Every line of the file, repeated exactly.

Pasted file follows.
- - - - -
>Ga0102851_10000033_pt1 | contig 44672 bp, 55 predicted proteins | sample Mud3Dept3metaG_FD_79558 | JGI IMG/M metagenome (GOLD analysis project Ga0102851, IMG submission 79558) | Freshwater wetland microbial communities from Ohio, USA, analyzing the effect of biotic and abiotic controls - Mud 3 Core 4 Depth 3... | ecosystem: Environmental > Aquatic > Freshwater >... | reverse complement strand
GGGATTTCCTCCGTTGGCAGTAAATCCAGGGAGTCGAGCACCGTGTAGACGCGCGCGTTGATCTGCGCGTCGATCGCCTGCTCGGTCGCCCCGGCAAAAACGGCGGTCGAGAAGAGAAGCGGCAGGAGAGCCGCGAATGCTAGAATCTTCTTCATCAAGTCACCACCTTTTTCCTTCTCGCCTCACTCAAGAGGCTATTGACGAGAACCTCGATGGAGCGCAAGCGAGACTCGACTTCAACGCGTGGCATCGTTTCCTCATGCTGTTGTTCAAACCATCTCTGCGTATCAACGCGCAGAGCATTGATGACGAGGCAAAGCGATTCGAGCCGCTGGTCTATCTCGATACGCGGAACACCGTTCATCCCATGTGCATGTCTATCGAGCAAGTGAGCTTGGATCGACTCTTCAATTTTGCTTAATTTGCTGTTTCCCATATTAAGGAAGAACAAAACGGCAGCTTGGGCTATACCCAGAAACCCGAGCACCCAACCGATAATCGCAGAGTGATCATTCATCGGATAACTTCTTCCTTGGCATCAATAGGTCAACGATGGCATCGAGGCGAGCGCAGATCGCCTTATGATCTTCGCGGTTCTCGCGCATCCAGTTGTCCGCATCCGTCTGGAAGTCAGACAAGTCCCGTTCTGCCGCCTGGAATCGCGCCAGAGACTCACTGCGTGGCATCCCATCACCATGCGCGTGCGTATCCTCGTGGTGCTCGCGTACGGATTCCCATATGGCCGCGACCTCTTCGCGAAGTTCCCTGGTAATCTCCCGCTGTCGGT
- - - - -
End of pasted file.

>Ga0102851_10000033_pt1 | contig 44672 bp, 55 predicted proteins | sample Mud3Dept3metaG_FD_79558 | JGI IMG/M metagenome (GOLD analysis project Ga0102851, IMG submission 79558) | Freshwater wetland microbial communities from Ohio, USA, analyzing the effect of biotic and abiotic controls - Mud 3 Core 4 Depth 3... | ecosystem: Environmental > Aquatic > Freshwater >... | reverse complement strand
GGGATTTCCTCCGTTGGCAGTAAATCCAGGGAGTCGAGCACCGTGTAGACGCGCGCGTTGATCTGCGCGTCGATCGCCTGCTCGGTCGCCCCGGCAAAAACGGCGGTCGAGAAGAGAAGCGGCAGGAGAGCCGCGAATGCTAGAATCTTCTTCATCAAGTCACCACCTTTTTCCTTCTCGCCTCACTCAAGAGGCTATTGACGAGAACCTCGATGGAGCGCAAGCGAGACTCGACTTCAACGCGTGGCATCGTTTCCTCATGCTGTTGTTCAAACCATCTCTGCGTATCAACGCGCAGAGCATTGATGACGAGGCAAAGCGATTCGAGCCGCTGGTCTATCTCGATACGCGGAACACCGTTCATCCCATGTGCATGTCTATCGAGCAAGTGAGCTTGGATCGACTCTTCAATTTTGCTTAATTTGCTGTTTCCCATATTAAGGAAGAACAAAACGGCAGCTTGGGCTATACCCAGAAACCCGAGCACCCAACCGATAATCGCAGAGTGATCATTCATCGGATAACTTCTTCCTTGGCATCAATAGGTCAACGATGGCATCGAGGCGAGCGCAGATCGCCTTATGATCTTCGCGGTTCTCGCGCATCCAGTTGTCCGCATCCGTCTGGAAGTCAGACAAGTCCCGTTCTGCCGCCTGGAATCGCGCCAGAGACTCACTGCGTGGCATCCCATCACCATGCGCGTGCGTATCCTCGTGGTGCTCGCGTACGGATTCCCATATGGCCGCGACCTCTTCGCGAAGTTCCCTGGTAATCTCCCGCTGTCGGT